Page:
Not only that, but despite my thoughts on the efficacy of the “fact”, I’m sure the undergraduate-90s-me would have been able to use their quiz as Exhibit A in demonstrating his case, for it’s been a while since I’ve seen facts being used in such a cavalier fashion.

We’ve attended a few times for the unintentional entertainment value and, over the weeks, the catalogue of errors has continued to build.

Crimes include, in no particular order:

* Reading out answers to questions not even asked, eliciting a unison chorus of “ Whoa! Eh?”

* Repeating the question, only to change the question second time round. “What’s the largest stone sculpture in the world?” was changed to “What’s the largest stone structure in the world?”.

* Playing music videos on the video wall for the “Name The Song” round, only for the captioned title to appear moments later, causing the gathered throng to throw up their arms in despair.

* Secretly dropping hints to teams at their table and then having to dash back to that table to exclaimed they’ve just realised they hinted at the wrong answer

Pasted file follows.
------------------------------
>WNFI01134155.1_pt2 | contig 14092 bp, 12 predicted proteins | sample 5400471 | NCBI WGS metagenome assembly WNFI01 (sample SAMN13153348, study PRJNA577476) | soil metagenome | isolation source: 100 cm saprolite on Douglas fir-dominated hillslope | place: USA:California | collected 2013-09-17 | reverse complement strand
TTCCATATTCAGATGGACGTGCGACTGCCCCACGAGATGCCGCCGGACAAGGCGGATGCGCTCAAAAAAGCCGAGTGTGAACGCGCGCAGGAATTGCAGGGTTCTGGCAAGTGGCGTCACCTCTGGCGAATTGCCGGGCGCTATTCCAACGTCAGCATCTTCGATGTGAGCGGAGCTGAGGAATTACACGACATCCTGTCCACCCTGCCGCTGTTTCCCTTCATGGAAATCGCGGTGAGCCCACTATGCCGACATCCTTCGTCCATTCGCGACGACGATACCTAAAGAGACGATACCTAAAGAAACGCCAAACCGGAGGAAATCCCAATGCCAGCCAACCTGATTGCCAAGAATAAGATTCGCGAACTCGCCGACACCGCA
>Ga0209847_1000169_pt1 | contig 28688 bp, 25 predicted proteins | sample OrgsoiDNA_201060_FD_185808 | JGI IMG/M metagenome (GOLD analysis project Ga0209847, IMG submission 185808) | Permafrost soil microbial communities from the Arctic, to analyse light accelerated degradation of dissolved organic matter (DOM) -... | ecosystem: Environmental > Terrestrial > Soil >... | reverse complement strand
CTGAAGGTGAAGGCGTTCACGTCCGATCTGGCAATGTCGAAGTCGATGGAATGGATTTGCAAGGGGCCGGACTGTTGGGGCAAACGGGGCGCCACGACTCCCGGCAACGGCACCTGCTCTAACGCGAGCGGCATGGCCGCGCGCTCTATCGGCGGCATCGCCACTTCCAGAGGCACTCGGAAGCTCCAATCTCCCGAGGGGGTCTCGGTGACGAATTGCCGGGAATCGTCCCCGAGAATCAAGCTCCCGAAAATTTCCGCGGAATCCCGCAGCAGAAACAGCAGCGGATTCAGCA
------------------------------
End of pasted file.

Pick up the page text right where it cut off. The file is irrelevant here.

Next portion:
* A reading age of around 7. “Answer to number 10……the capital of North Carolina is…..er…..oh….erm…… what’s that say?…..‘Relay?’”

* And then this beauty from earlier this week. One of them reads out: “The next round is the Linked Letter round. The first letter of each answer goes to making up a name. I’ll leave it up to you whether to tell the teams that the name is a recently deceased soul star turned actor….ah ….um……don’t think I should have read that last bit out”

….and of course we worked out quite quickly that the star was Isaac Hayes, meaning we now had the first letter to every answer. Nice going boys.